“The complicity (in the medical community) seemed driven by this increasingly convenient understanding that the work, on the whole, was mutually beneficial,” she writes. “The potential benefit to humanity, should the work result in a magic-bullet cure for malaria, far outweighed any downsides to giving different forms of malaria to dying people.”
Unlike today, Masterson says, there were few guidelines for researchers to follow other than their own consciences.
“This was an era where the standards for using people in experiments were not established,” she says. “It was left to the moral compass of the individual.”
Less troublesome was researchers’ shift to experimenting on prisoners, she says, since that had been long approved in the medical community. Nathan Leopold served as an effective, if unsettling, assistant in these experiments while serving time for the infamous murder of a 14-year-old.
By 1943, more than 7,000 different drugs had been tried and failed. Rather, serendipity played a large role in obtaining the answer. A French doctor in Tunisia had been successfully testing a drug made in the 1930s by chemists for the German company Bayer. When the Allies captured North Africa, he turned his findings over to them and ushered in years of malaria treatment through a drug called chloroquine.
Ira Chinoy, associate professor and associate dean of the Philip Merrill College of Journalism, teaches the class on the National Archives that led to Masterson discovering the telltale letter. His students have to produce a project like a paper, website or documentary on a subject researched from the voluminous records.
“It’s probably our greatest cultural treasure here in College Park,” Chinoy says.
He remembers talking with Masterson about the initial find and saying, “My God, that’s the project and an amazing piece of history.”
“She had the perseverance and skills to pull it off,” Chinoy says.
Masterson came to the story with some scientific knowledge, having covered environmental issues in southern New Jersey while working for the Philadelphia Inquirer.
While pursuing the story, she also got a Knight Foundation fellowship that allowed her to work for three months in the Malaria Branch of the U.S. Centers for Disease Control and Prevention. In a hot and humid room filled with mosquitoes (“I got eaten alive”), Masterson did the painstaking work of dissecting the insects and examining their salivary glands.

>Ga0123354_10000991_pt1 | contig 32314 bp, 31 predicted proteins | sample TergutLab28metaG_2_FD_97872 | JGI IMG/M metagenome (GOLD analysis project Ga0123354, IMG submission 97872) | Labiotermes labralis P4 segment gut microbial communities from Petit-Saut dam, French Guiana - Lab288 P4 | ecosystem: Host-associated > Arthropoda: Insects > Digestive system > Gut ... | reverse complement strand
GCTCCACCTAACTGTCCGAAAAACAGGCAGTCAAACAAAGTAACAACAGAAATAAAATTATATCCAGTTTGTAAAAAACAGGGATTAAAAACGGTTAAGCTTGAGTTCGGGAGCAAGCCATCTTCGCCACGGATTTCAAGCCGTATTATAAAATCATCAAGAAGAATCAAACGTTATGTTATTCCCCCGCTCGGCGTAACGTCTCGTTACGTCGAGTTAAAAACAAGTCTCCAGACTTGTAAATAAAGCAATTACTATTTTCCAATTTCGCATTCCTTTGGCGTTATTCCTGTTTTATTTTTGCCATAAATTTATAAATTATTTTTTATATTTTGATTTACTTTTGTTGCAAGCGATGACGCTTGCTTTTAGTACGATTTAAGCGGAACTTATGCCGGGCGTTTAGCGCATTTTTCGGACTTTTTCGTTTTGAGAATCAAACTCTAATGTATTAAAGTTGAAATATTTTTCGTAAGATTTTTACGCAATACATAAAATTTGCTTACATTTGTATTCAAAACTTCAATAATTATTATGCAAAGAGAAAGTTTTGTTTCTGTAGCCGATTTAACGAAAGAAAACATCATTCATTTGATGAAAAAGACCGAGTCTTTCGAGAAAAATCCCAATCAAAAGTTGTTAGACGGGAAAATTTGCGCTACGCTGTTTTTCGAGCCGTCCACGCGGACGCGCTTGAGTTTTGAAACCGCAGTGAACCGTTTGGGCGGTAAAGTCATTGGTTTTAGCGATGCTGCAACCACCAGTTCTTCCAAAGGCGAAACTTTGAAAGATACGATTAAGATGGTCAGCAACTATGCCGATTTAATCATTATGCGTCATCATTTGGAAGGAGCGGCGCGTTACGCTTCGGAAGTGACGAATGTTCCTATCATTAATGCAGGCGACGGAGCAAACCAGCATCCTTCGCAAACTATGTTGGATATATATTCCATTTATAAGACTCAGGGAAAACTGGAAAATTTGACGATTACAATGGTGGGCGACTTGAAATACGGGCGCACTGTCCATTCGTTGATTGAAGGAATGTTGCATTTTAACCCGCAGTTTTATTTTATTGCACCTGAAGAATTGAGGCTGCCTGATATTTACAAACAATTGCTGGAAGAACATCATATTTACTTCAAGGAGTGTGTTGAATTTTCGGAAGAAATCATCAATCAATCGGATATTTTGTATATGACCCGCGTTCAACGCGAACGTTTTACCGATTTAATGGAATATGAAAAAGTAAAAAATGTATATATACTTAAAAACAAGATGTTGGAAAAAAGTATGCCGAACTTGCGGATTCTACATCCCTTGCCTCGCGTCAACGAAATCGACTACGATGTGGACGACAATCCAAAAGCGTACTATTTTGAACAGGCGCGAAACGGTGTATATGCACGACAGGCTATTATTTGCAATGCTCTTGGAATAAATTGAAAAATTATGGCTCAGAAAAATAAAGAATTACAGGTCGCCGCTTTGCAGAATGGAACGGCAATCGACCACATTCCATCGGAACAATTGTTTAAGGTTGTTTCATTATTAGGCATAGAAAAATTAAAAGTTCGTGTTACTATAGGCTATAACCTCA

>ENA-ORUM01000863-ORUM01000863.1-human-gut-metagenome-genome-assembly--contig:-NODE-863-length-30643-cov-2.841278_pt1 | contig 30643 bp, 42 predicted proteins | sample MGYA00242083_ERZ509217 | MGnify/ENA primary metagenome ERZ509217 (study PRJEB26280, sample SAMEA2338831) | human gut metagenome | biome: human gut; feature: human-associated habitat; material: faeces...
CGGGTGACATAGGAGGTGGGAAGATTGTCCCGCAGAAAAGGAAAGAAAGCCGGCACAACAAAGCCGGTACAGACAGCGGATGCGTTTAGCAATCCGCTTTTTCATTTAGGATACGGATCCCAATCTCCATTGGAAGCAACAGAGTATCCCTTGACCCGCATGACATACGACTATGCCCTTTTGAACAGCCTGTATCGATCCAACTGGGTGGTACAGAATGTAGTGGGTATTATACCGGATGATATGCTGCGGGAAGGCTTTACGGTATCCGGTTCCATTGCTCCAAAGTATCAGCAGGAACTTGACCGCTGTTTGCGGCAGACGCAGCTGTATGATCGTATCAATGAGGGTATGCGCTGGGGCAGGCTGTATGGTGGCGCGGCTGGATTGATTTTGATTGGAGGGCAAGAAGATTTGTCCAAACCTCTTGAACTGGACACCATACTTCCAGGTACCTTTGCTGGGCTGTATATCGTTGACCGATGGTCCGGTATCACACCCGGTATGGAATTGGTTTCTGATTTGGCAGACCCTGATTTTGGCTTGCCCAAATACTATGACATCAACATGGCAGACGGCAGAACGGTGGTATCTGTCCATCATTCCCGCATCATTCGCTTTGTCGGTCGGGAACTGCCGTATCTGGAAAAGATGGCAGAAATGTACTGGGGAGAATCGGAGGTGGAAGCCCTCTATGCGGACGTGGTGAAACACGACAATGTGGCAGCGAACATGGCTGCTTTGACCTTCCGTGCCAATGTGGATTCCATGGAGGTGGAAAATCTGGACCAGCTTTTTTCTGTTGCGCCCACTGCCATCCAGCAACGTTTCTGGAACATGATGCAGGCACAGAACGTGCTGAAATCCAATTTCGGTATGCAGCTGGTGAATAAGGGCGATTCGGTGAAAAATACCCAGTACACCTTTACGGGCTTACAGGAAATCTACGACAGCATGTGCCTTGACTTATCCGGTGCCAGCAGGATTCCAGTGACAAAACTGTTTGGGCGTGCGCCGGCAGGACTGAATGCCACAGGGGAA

“I felt like I was a tourist in a really cool country,” she says. “I kept thinking, ‘I missed my calling.’ I enjoyed the tedium of it.”
The very fact she could work in a malaria lab is evidence of how fleeting success has been against the disease. Although chloroquine was effective for a long time, malaria developed resistance to the drug and is doing the same to all new products at an even faster clip.
To Masterson, what’s even more damaging than malaria’s adaptation is the insistence on fighting it with drugs instead of the public health and environmental management techniques that worked in the American South.
“This project explains how we focus so heavily now on drugs and vaccines,” she says. “Because of that, we aren’t doing the sort of on-the-ground prevention.”
She believes that the public awareness campaigns educating soldiers on using repellent, wearing long sleeves and other basic methods were more effective than any insecticide or pill during World War II. Theodor Geisel, most commonly known as Dr. Seuss, did illustrations for a pamphlet on stopping malaria, complete with a Who-esque mosquito named Ann (a pun on the mosquito genus anopheles).
“We’re chasing these parasites with technology that’s not up to it,” Masterson says. “We do know public health works, economic development works. Education alone helps.”
As she wrote in Time magazine recently, she believes the response to the Ebola outbreak is the most recent example of this misguided mindset. Masterson says the United Nations’ attempt to get $1 billion to fight the disease includes just $45 million for public outreach.
“If we walk away from this and don’t change anything,” she says, “we will experience it again.”